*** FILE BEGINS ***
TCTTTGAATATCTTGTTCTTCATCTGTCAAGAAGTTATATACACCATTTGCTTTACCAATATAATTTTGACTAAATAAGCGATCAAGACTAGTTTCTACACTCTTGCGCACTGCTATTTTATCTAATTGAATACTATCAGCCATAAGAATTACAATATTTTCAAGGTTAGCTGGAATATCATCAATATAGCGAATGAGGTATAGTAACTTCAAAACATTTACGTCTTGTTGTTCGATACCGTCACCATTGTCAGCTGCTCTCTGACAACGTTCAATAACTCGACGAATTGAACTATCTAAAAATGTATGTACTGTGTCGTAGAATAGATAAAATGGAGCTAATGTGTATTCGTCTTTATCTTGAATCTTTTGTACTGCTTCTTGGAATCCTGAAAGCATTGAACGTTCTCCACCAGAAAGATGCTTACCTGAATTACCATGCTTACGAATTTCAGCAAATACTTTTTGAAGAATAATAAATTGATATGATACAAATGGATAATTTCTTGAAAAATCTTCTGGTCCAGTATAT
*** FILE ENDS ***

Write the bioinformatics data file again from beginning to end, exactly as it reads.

TCTTTGAATATCTTGTTCTTCATCTGTCAAGAAGTTATATACACCATTTGCTTTACCAATATAATTTTGACTAAATAAGCGATCAAGACTAGTTTCTACACTCTTGCGCACTGCTATTTTATCTAATTGAATACTATCAGCCATAAGAATTACAATATTTTCAAGGTTAGCTGGAATATCATCAATATAGCGAATGAGGTATAGTAACTTCAAAACATTTACGTCTTGTTGTTCGATACCGTCACCATTGTCAGCTGCTCTCTGACAACGTTCAATAACTCGACGAATTGAACTATCTAAAAATGTATGTACTGTGTCGTAGAATAGATAAAATGGAGCTAATGTGTATTCGTCTTTATCTTGAATCTTTTGTACTGCTTCTTGGAATCCTGAAAGCATTGAACGTTCTCCACCAGAAAGATGCTTACCTGAATTACCATGCTTACGAATTTCAGCAAATACTTTTTGAAGAATAATAAATTGATATGATACAAATGGATAATTTCTTGAAAAATCTTCTGGTCCAGTATAT